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Erik Visits an American Grave, Part 435

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This is the grave of Thomas Edison.

So, what does one even say about Thomas Edison, especially when one is on a research trip across the country? Why even go over the entire biography in this setting? Edison was obviously a critical transitional figure in American history. For me, his role in the creation and marketing of early film is personally incredibly meaningful. Sure, he tried to monopolize it, but if nothing else, Thomas Edison really, really loved inventing things that would make him a lot of money. Until the very end of his life, he was looking for the big chance. But hey, what’s more American than that? Then of course there’s the phonograph, which as a huge musical person is obviously critical to my life. Oh yeah, and the light bulb. And so many other things. I know people get all into the electrical currency controversy, but I’m basically whatever on things like that. There is little I find more tiresome in popular depictions of the past than the repeated discussion of the Edison v. Tesla rivalry. He never did manage to get the rubber source going that Henry Ford and Harvey Firestone invested in, but they knew that in the long run, Edison was a good bet. Not every idea worked out, but more than enough did. Ford himself had worked in the Edison machine in the late 1890s for 8 years.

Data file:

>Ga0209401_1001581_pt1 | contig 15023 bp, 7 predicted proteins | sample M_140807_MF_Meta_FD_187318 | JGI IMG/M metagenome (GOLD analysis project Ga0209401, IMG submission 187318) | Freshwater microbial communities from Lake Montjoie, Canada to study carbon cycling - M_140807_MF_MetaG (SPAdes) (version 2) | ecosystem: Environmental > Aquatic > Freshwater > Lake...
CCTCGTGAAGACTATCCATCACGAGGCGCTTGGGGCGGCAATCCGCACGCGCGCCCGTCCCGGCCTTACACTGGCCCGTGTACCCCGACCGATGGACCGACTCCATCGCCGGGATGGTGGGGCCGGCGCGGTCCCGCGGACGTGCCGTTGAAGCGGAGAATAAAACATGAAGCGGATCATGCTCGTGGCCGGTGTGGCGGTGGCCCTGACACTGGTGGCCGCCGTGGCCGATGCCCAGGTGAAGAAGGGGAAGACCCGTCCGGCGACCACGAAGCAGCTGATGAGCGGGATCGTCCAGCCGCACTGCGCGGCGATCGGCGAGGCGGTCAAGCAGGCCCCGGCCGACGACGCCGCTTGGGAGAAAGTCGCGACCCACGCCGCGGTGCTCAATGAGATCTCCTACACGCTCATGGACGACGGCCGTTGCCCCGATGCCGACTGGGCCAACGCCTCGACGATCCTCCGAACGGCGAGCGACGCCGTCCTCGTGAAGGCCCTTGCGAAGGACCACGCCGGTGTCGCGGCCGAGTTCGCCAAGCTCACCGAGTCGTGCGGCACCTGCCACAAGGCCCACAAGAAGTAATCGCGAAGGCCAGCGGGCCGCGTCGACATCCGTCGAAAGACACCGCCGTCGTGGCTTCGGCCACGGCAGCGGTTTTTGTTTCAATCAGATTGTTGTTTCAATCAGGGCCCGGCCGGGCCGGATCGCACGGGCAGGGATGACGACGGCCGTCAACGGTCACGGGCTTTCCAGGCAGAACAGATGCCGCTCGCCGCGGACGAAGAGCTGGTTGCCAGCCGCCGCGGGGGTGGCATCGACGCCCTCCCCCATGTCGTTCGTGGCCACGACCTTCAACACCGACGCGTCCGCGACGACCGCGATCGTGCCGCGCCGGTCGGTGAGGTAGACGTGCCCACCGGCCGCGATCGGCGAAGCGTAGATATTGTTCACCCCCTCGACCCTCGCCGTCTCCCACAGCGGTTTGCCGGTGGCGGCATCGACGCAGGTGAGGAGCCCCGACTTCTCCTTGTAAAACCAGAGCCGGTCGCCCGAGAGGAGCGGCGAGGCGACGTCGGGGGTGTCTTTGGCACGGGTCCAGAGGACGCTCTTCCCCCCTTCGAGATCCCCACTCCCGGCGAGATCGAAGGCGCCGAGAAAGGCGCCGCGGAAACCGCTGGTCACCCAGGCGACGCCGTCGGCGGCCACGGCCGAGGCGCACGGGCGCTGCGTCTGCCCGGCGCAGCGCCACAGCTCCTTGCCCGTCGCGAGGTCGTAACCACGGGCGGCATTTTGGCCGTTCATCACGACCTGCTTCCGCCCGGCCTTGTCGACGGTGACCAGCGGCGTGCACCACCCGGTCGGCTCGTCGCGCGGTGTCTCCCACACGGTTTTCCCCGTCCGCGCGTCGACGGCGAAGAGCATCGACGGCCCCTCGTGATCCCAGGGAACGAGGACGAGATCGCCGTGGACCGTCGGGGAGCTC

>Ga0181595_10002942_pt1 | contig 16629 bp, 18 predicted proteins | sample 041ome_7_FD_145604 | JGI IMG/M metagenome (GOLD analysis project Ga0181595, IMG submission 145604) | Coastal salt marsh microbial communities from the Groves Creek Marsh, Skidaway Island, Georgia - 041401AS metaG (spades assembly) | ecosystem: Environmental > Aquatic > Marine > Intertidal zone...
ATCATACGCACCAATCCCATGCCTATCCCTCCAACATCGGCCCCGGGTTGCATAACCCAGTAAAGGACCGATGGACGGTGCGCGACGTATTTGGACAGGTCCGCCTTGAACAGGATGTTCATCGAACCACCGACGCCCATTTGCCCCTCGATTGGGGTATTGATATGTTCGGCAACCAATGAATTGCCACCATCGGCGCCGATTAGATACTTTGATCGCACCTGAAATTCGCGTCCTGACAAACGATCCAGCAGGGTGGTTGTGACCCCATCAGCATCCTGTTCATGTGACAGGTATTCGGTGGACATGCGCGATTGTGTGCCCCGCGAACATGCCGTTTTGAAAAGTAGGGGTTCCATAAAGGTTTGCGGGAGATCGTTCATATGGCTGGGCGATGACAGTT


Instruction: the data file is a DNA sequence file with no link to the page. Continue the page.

One thing I can say for sure about Edison is that visiting his laboratory is really fantastic. Basically, when he died, they just closed down the factory. Obviously not all of it still exists, but the main buildings do and it is really really cool to visit and see his lab and some example of his work. I highly recommend it the next time you are in New Jersey. And that’s not only because there is little else one would possibly want to do in that state.

He was also a pretty weird and interesting guy. He was basically an atheist at a time when that was not something many people admitted to. He didn’t either, or not quite. He was more of a late-era deist, someone heavily influenced by Thomas Paine. He was also interested in weird spirituality stuff and communication with the dead, though this is somewhat disputed. He avoided working on anything to help the defense industry as he thought of himself as a peace advocate. He was a vegetarian and deeply interested in monetary reform. He also loved Birth of a Nation, calling it his favorite movie, which is a bit hard to stomach. Edison died in 1931.

Anyway, there is really so, so, so much one could discuss, so I am going to leave it to comments and hope that something less than a full biography is forgivable, but rare days in the archives of the Northwest trumps all other concerns.

Thomas Edison is buried at his home in West Orange, New Jersey.

If you would like this series to discuss other inventors, you can donate to cover the required expenses here. Alexander Graham Bell is buried on his estate in Nova Scotia while Samuel Morse is in Brooklyn. Previous posts in this series are archived here.

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